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iceman90289



Joined: 06 Oct 2008
Posts: 5
Location: California
iceman90289
I have been programming with C#, BASIC, C, CPP, PHP and HTML for a while... i never saw anything quite like assembly.. its complex nature has grabbed my intrest. I have been looking at code and registers for about a day now and im not feeling that i made any progress learning this very capable language. If someone would like to IM me, or better yet, make this thread serve as some type of walkthrough for Assembly Code that is explained in a way a C# programmer would understand, i'd appreciate that. Im sure other people in my situation would to. Basically my problem is that nothing makes sense here. i understand im working with the processor, and im getting an idea of how low of a level Assembly actually is... but thats not enough. I want to understand the syntax. Thanks in advance Smile
Post 06 Oct 2008, 01:57
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DOS386



Joined: 08 Dec 2006
Posts: 1903
DOS386
Look at some Hello world programs and other examples and try to enhance them. Try some math:

Code:
; void main(void) ; NOT needed Laughing
; #include ..... ; NOT needed Laughing
; int i ; INT is an instruction in ASM, not "integer of unpredictable type and size" Laughing 
; if (i=0) ; There is no IF instruction in ASM ... oops (i==0) Laughing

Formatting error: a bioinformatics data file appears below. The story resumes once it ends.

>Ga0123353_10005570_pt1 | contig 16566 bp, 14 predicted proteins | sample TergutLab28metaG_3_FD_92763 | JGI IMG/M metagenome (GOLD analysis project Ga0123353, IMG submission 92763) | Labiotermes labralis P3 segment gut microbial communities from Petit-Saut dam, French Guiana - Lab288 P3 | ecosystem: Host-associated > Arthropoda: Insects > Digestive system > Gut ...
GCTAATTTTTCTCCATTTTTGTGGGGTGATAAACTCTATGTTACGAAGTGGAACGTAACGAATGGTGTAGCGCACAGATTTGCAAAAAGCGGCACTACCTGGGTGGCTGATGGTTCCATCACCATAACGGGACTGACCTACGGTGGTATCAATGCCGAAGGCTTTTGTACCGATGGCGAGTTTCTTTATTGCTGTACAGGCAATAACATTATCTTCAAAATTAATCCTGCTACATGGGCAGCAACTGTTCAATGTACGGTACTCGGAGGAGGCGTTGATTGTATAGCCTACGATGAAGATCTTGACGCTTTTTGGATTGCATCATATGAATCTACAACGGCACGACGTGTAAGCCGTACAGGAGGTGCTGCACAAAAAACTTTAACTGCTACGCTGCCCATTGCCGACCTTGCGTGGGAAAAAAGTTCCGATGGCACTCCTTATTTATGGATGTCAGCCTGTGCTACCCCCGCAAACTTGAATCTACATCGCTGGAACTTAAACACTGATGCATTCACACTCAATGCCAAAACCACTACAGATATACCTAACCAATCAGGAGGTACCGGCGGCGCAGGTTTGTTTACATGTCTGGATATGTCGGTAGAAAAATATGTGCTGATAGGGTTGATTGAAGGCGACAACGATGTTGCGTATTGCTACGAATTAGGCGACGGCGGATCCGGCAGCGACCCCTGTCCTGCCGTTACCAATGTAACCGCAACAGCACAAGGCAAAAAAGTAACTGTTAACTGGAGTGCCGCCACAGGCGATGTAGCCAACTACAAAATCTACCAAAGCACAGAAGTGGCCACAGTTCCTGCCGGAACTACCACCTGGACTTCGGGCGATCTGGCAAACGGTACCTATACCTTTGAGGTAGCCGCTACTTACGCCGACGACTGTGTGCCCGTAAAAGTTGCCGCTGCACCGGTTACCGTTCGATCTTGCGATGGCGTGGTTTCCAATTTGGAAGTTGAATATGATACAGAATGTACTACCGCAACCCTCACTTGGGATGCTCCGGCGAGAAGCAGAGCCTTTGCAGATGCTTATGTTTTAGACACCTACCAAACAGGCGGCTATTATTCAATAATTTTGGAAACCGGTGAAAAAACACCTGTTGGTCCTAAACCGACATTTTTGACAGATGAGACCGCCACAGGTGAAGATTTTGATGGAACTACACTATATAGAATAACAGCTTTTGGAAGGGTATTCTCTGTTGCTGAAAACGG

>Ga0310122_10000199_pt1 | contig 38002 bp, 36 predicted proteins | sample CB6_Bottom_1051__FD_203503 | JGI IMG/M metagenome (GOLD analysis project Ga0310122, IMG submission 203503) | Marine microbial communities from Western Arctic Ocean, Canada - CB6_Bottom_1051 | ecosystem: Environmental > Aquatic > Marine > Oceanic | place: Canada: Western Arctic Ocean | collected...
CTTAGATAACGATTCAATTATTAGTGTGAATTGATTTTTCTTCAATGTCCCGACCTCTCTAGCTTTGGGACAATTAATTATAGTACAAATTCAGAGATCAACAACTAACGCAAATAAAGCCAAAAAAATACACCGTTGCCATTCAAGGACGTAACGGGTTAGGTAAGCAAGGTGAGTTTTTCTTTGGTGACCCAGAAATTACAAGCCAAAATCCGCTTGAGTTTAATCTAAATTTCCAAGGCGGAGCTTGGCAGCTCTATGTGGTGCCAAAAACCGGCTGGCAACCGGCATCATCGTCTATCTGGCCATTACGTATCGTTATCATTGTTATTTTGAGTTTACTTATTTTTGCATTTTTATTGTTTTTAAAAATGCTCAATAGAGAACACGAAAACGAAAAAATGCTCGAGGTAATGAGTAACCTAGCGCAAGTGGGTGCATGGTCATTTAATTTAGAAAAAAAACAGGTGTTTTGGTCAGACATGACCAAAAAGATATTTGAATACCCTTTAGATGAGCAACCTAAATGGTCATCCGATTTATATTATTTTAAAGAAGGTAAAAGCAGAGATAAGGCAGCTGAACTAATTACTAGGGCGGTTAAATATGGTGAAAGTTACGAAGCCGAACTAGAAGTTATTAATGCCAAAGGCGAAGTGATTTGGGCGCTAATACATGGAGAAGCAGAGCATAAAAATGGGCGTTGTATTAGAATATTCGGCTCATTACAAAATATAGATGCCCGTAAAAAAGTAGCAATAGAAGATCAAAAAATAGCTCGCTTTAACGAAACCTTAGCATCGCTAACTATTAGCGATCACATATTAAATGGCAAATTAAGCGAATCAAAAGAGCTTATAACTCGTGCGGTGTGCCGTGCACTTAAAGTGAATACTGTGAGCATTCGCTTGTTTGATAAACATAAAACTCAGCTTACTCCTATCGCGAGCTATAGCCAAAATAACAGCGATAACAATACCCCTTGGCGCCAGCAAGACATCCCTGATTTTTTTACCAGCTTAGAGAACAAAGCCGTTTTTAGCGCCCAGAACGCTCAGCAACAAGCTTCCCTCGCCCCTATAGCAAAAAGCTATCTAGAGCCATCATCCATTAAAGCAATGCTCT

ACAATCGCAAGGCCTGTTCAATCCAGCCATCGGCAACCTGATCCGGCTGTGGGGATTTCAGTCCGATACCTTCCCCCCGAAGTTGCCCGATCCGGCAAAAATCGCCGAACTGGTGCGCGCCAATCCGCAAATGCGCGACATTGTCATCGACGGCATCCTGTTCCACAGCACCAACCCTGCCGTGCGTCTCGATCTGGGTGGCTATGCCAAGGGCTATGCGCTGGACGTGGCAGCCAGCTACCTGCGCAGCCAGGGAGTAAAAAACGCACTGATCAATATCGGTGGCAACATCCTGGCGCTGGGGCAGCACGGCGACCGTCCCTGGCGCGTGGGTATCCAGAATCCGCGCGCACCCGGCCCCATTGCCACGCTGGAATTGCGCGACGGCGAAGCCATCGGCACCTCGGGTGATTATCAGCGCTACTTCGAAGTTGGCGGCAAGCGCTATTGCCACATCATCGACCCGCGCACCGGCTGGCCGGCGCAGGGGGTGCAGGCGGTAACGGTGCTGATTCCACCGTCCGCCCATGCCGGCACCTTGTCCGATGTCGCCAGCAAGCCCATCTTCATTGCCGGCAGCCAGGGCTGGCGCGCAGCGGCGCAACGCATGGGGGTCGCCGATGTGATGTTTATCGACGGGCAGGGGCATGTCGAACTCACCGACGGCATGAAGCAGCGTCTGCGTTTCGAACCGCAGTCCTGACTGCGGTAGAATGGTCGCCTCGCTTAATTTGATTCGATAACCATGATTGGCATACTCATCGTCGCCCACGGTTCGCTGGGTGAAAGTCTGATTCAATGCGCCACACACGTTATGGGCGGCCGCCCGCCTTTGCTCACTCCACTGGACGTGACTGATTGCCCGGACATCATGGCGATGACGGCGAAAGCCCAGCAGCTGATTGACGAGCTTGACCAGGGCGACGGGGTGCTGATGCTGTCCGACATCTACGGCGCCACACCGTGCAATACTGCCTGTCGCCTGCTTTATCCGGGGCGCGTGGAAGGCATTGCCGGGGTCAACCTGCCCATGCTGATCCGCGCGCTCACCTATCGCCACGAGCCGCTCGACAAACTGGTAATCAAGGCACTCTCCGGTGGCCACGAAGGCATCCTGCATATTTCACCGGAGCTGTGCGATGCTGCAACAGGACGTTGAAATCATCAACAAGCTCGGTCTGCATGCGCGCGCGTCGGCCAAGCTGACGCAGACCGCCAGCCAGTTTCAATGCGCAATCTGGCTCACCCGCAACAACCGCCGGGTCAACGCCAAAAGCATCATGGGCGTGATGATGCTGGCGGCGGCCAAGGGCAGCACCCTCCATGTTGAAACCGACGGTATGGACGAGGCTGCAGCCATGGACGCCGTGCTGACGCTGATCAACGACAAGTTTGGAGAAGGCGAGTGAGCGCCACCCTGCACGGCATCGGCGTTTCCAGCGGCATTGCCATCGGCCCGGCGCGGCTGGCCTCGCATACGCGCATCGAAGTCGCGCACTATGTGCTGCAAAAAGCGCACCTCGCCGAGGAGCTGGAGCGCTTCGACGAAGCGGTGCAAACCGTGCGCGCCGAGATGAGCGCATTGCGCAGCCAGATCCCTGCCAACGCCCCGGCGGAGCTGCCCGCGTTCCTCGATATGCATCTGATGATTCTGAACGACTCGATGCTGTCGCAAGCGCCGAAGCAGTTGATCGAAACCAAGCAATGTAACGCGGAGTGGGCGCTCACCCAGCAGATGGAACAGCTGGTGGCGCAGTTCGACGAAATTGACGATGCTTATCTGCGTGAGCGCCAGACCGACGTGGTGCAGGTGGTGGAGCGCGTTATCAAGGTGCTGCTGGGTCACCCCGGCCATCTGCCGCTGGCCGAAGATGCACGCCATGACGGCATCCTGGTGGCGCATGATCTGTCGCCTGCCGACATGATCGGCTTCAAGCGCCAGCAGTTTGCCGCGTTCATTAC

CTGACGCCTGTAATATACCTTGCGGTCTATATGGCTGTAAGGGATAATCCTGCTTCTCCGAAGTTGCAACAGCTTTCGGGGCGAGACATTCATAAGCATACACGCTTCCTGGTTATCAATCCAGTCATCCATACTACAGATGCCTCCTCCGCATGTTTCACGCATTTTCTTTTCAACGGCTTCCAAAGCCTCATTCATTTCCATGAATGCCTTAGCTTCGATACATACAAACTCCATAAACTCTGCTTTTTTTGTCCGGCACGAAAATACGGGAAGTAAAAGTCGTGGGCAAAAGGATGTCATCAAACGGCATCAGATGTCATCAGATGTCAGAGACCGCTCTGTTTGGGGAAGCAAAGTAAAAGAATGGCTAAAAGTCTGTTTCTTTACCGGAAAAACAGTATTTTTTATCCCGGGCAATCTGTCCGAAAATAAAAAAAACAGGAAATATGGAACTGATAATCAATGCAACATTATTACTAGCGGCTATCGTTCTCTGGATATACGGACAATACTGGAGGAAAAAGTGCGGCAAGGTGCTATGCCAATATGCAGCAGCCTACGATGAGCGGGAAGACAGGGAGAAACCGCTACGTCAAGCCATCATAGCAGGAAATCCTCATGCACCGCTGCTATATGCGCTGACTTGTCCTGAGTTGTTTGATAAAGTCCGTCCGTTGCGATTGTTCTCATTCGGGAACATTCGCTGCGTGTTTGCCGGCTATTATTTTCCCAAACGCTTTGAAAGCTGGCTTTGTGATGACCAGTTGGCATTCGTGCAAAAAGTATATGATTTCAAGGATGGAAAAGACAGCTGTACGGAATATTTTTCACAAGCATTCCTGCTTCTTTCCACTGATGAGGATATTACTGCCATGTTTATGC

mov EAX,$FFFFFFFF
inc EAX    ; Now 0
inc EAX    ; Now 1
shl EAX,4  ; Now 16 = $0000'0010
ud2        ; Crash ... check that EAX indeed is 16 Laughing
    
Post 06 Oct 2008, 06:18
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vid
Verbosity in development


Joined: 05 Sep 2003
Posts: 7106
Location: Slovakia
vid
iceman: I suggest starting with 32bit windows assembly, it is somewhat easier to grasp at the beginning than 16bit real mode (DOS) assembly.

I think looking into how instructions are encoded would explain a lot to you. For example why you can use certain combination of parameters, but not others, etc.

In C#, you can do anything that makes sense syntax-wise, and compiler will translate it into series of step with desired results. But in assembly, you are not limited by "artificial" syntax. In assembly, every statement must correspond 1:1 to one CPU instruction, so you are limited by the processor architecture, not by the language.

Because of that, you cannot do certain things which would make sense syntactically, like move from memory to memory directly ("mov [var1], [var2]").

Another new concept might be memory, which in assemby beheaves strictly like array of bytes. Closest to this was probably C, not sure how much you spent with it. This array is indexed by number called "offset" or simply "pointer". But, in assembly, this pointer is not anything special, like in C. It is just plain number like every else, and it's only on you whether you use the number for arithmetics, or as index to "memory array", or both. For example:
Code:
mov eax, 4   ;set EAX register to 4
mov ebx, [eax]  ;read memory at address 4 to EBX
mov ebx, [4]      ;same as previous
    


Another things which could be troublesome until explained is accessing various parts of register. For exampe EAX is 32 bit register, whose lower 16 bits are called AX. Lower 8 bits of AX is called AL, and upper 8 bits of AX is called AH. You can access these register parts directly:
Code:
mov eax, 0x12345678   ;EAX = 12345678
mov al, 0xAB   ;EAX = 123456AB
mov ah, 0xCD   ;EAX = 1234CDAB
mov ax, 0x0000 ;EAX = 12340000
    
Post 06 Oct 2008, 09:44
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iceman90289



Joined: 06 Oct 2008
Posts: 5
Location: California
iceman90289
ah ok. i see how eax works. thank you. that did help a lot.
Post 07 Oct 2008, 02:05
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